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Voluntary overtime – included in holiday pay?

The last few years have seen an explosion of case law in relation to holiday pay and, in particular, what payments should be included in the calculation of a worker’s holiday pay.

Many of the issues have been settled. Commission, contractual overtime, non-guaranteed overtime and allowances intrinsically linked to the job the worker does should be included in the calculation of their holiday pay.

A question mark remained over voluntary overtime.

A recent employment tribunal considered the question in light of previous case law and found that voluntary overtime should, in some situations, be included in the calculation of holiday pay.

Brettle v Dudley Metropolitan Borough Council

This case was brought in respect of 56 employees all employed by the Council in its home repair and improvement department. Most of the employees had similar roles, allowances and working patterns.

The employees were paid their basic pay when they took annual leave but claimed that certain payments normally received by them should have been included when calculating the amount of their holiday pay.  Specifically, the payments related to voluntary out of hours standby, voluntary call out allowances, travel allowance and additional voluntary overtime.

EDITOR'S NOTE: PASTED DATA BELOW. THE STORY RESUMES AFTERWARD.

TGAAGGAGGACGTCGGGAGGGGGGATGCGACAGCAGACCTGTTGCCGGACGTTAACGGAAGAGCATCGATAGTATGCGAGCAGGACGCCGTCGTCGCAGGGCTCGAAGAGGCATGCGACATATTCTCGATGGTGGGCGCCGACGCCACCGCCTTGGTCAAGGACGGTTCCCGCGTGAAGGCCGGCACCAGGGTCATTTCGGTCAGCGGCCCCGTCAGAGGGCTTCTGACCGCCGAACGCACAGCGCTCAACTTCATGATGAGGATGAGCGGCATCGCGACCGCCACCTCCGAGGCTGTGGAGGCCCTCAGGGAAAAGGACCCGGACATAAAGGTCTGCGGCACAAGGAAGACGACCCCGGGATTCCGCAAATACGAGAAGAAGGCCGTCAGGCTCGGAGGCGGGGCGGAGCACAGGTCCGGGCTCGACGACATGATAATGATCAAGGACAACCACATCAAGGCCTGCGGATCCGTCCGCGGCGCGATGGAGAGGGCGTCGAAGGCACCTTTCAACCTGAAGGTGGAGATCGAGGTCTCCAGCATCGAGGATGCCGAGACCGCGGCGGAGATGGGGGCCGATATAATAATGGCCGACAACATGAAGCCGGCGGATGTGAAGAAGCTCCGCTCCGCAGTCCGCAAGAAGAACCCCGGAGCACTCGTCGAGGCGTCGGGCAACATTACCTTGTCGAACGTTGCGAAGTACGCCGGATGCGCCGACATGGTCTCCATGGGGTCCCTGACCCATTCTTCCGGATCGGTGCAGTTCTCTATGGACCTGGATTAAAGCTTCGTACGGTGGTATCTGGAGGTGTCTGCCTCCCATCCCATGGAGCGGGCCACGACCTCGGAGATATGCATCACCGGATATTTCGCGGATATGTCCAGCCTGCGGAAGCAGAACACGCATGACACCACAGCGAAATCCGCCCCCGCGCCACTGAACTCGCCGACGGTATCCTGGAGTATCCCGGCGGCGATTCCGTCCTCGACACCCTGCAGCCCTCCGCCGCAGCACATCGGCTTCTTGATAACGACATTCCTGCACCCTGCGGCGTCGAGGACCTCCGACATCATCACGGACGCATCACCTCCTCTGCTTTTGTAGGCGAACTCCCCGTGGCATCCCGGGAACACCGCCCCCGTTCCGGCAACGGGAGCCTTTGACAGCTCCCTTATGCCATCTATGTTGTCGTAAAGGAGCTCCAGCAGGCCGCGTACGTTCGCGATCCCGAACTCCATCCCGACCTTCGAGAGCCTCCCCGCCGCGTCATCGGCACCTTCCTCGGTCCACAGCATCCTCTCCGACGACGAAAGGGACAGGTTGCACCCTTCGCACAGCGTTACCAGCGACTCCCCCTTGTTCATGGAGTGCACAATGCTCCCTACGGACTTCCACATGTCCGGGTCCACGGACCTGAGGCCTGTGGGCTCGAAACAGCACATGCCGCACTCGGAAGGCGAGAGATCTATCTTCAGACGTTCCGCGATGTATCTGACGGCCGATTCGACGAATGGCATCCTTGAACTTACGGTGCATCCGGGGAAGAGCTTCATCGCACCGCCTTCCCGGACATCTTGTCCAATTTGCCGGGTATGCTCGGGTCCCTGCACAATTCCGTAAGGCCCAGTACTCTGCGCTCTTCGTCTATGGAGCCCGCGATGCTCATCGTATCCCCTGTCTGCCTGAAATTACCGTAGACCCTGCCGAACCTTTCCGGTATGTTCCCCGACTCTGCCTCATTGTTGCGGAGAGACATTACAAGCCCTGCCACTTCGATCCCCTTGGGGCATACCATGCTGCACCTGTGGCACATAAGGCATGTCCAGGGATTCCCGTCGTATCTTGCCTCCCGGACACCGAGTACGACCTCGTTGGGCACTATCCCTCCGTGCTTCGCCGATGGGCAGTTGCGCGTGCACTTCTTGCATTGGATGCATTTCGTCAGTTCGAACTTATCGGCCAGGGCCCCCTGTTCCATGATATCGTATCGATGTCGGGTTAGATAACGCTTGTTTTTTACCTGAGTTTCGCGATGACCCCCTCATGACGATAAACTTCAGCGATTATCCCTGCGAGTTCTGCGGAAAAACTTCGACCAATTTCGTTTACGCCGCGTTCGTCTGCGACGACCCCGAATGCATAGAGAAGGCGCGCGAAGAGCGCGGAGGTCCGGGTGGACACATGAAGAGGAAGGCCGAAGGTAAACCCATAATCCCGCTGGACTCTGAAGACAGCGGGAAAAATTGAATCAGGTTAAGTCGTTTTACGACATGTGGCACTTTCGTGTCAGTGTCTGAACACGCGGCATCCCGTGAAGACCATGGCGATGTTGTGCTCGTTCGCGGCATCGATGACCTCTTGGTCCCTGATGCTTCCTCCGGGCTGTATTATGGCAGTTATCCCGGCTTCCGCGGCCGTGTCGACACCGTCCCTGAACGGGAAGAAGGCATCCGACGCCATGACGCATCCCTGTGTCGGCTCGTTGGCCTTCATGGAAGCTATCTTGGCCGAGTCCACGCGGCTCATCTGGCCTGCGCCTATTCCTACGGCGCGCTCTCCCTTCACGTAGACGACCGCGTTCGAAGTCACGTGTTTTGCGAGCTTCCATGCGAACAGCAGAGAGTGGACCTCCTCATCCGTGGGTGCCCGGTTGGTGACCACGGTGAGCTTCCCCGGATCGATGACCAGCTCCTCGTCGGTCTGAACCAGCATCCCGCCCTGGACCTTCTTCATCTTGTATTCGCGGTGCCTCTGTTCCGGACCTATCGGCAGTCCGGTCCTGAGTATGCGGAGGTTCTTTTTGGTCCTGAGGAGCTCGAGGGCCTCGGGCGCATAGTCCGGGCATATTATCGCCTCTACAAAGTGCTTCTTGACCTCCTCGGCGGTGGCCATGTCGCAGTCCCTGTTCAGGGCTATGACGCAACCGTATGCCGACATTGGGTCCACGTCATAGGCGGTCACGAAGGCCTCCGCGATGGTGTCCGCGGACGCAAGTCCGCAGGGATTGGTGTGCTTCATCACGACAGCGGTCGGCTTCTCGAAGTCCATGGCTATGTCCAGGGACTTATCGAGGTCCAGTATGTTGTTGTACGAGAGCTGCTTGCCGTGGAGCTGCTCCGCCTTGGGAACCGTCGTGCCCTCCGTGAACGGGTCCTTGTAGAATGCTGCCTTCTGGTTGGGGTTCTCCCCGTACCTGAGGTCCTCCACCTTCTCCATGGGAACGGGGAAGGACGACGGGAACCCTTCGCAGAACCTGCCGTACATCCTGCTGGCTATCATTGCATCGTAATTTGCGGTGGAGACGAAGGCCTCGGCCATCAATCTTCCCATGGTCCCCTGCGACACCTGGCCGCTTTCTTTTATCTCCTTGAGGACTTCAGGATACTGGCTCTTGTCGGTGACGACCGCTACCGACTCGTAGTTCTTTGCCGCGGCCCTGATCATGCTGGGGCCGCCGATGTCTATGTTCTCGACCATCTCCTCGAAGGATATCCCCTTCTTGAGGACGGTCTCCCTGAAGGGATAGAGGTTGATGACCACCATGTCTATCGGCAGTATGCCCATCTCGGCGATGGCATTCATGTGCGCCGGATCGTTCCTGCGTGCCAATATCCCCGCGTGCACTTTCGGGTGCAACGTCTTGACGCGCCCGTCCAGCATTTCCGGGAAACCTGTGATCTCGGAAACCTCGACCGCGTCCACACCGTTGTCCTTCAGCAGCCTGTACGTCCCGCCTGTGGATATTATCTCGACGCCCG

An additional question tackled by the Employment Tribunal was whether the holiday that a worker is entitled to under the European Working Time Directive (4 weeks) should be deemed to have been taken before holiday entitlement under the UK Working Time Regulations 1998 (1.6 weeks) in any given holiday year. The expansion of elements to be included in holiday pay emanates from the Court of Justice of the European Union, in its interpretation of the Directive.  Consequently, earlier UK case law has made it clear that the inclusion of certain payments in the calculation of holiday pay will only apply to the 4-week European element of statutory holiday.

Decision

Out of hours standby payments

Certain Claimants received a payment in relation to being on standby at a rate of one week in 4 or one week in 5. The relevant Claimants could voluntarily opt to join the rota to be on standby and even when on the rota it was entirely voluntary as to whether they did it. The employees could swap their allotted standby periods with other employees or simply tell the Council that they did not want to undertake them and the Council would then find a replacement. Notwithstanding the voluntary nature of the arrangements, the Employment Tribunal found that they were paid with sufficient regularity so that they were part of their normal pay and should be included in the calculation of their holiday pay.  If they didn’t receive an amount in respect of these payments when on holiday it could deter them from taking leave, which is contrary to the Directive.

Call out allowances